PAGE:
Friday, July 12, 2013

Pico de gallo

Pico de gallo, or salsa fresca, is a staple in my kitchen - especially since we moved to Hong Kong where good Mexican food was severely lacking until very recently. The one decent place in Hong Kong for Mexican food is Brickhouse, but a single taco will set you back US$7 for a tiny taco that would cost $1-2 in San Francisco - that's after you wait an hour for a table. I love good food - especially good Mexican food - but I have two basic tenets: 

1) I abhor overpaying for food. That doesn't mean I eat only cheap food, because I will happily spend $300 on an exquisite sushi or kaiseki meal, or $500 for a meal that I think is life changingly good. But I won't pay $7 for a taco that I know should cost me $2.
2) I hate waiting for a table at overhyped restaurants that refuse to take reservations like civilized people. Hong Kong's biggest offenders: Brickhouse and Yardbird (not that they care what I think, since they have more customers than they can handle)

But I digress. Pico de gallo - one of the easiest condiments to prepare for a fresh addition to Mexican food, fish, meat, chicken, chips...basically goes with almost anything.

4 firm plum tomatoes (other tomato varieties will work too, but I like the flavor of plum tomatoes for this salsa)
1/2 medium white or red onion
1 bunch cilantro, chopped
Juice of 1/2 small lime
1 teaspoon apple cider vinegar
A good sprinkling of Maldon sea salt
1/2 tablespoon of sweet paprika. All paprika is not created equal. My favorite brand is Caballo de Oros pimenton de la vera dulce, produced in Spain. If you live in a humid location, such as Hong Kong, leaving out paprika at room temperature can result in tiny larvae/bugs hatching (I almost fainted the first time I discovered them) so to avoid, keep your paprika in the freezer in an airtight container
3 or 4 squirts of chipotle Tabasco
A generous glug of good quality olive oil

Mix all the ingredients together, add salt to taste, and store in the refrigerator for at least half an hour before serving. The salsa will keep for 3-4 days.

Thursday, July 11, 2013

Cafe 69

Everything about this casual restaurant off the main road in Bophut reminds you you are in Thailand - from the name, to the kitschy disco decor that wouldn't work anywhere else except the land of the thousand smiles, to the owner/chef Vivian who is a man but appears to moonlight as a ladyboy based on a photo on the restaurant wall, but most of all - the fresh, delicious, authentic Thai food.

 Soft shell crab and papaya salad wrapped in rice paper
 Thai Pad, Cafe 69's take on pad thai with amazing battered prawns and tamarind sauce
 Green chicken curry with mango
The interior - what you see is basically the entire restaurant, a tiny but lovingly kept restaurant in Bophut

Food rating: *** and a half
Bang for buck rating: 4

The essentials:

Location: Bophut, Koh Samui, Thailand
Dinner for two approximately 500-600 baht (~$17-20)

H Bistro at Hansar Samui

I wasn't expecting world-class European cuisine in Koh Samui, so was happily surprised when we ended up at H Bistro at the suggestion of a friend with a trustworthy palate. The food at H Bistro is excellent - and not just by tropical island standards - the creative, well-presented dishes here are on par with what you'd find at high end restaurants in major cities. Except that the food here comes with gorgeous views of a peaceful, laid back beach at half the price of a nice meal in Hong Kong or San Francisco. It may be expensive by Koh Samui standards where you can still find a bowl of street stall pad thai for 40 baht ($1.33), but a sunset dinner at H Bistro is one of the best meals you'll have in Koh Samui.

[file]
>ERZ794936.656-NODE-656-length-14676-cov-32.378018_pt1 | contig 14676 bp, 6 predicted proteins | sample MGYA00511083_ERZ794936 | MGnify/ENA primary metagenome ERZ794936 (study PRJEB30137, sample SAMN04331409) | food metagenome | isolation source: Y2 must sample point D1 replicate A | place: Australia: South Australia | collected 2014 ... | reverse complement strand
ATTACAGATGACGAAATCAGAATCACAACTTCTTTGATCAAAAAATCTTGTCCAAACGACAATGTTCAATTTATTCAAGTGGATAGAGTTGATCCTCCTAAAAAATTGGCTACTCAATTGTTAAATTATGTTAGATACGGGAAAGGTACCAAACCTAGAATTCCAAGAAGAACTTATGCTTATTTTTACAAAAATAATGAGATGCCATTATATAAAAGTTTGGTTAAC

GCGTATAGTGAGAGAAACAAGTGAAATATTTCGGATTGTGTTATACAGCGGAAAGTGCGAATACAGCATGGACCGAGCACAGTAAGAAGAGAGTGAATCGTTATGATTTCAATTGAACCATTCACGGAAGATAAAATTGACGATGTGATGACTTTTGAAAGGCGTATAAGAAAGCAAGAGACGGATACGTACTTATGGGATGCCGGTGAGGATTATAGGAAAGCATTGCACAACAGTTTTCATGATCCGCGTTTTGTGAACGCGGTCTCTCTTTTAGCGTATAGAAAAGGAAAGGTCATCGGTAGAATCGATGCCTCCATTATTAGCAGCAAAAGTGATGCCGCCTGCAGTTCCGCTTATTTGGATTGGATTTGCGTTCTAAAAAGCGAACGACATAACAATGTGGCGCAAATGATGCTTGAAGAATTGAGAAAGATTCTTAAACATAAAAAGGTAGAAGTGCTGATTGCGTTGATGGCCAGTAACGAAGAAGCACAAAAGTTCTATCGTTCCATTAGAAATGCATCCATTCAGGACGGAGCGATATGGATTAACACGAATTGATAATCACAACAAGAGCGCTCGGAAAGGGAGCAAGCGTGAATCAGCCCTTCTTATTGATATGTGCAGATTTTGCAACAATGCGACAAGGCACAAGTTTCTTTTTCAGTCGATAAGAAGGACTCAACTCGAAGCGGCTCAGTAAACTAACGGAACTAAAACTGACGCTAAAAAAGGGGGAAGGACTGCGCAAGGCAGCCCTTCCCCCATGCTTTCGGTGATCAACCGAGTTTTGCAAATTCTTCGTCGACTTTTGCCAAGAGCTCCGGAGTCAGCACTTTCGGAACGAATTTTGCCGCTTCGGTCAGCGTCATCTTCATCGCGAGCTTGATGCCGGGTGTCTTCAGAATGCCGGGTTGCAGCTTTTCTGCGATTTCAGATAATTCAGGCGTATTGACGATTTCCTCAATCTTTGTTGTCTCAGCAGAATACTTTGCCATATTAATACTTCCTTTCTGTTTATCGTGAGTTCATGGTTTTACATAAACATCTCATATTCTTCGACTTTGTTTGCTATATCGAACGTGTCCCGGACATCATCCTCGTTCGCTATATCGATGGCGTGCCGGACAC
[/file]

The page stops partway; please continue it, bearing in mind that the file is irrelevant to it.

Amuse bouche - housemade ravioli with crab in buttery broth

 Chilled white asparagus soup with langoustine and white truffle oil - the complex flavors of this soup were incredible. Both white asparagus and white truffle have such unique flavors and you would expect the pungent truffle oil to mask the subtle flavor of the asparagus, but the flavors melded together beautifully so that you tasted layers of flavor - from truffle oil, to cream, to white asparagus. The soup came with a dollop of black caviar on the side, which is hidden here by the fried pastry on the left.

 Duck breast with smoked duck prosciutto, sweet corn blini with caramelized peach. I'm not a huge fan of duck (other than Peking duck), but the duck here was really well cooked so that the meat was tender and sweet without being too fatty. The corn blini reminded me of the arepas you find in Colombia.
 The view
 Seared Hokkaido scallop on forest mushroom risotto with porcini mushroom essence - the scallop tasted sweet and fresh and the risotto was rich and savory.
 Red prawns with artichoke puree, green peas and brown butter. The prawns were a tad too salty for me which ruined the dish, but that was the only real flaw in the meal.
 Sirloin with veal sweetbread and roasted vegetables
 White chocolate dome and bourbon vanilla raspberry ice cream.

Food rating: ****
Bang for buck rating: 4

The essentials:

Location: Hansar Samui hotel, Bophut beach, Koh Samui, Thailand
Chef's tasting menu for 2 (without wine): 4500 baht (~$150); a la carte menu also available with European and Thai dishes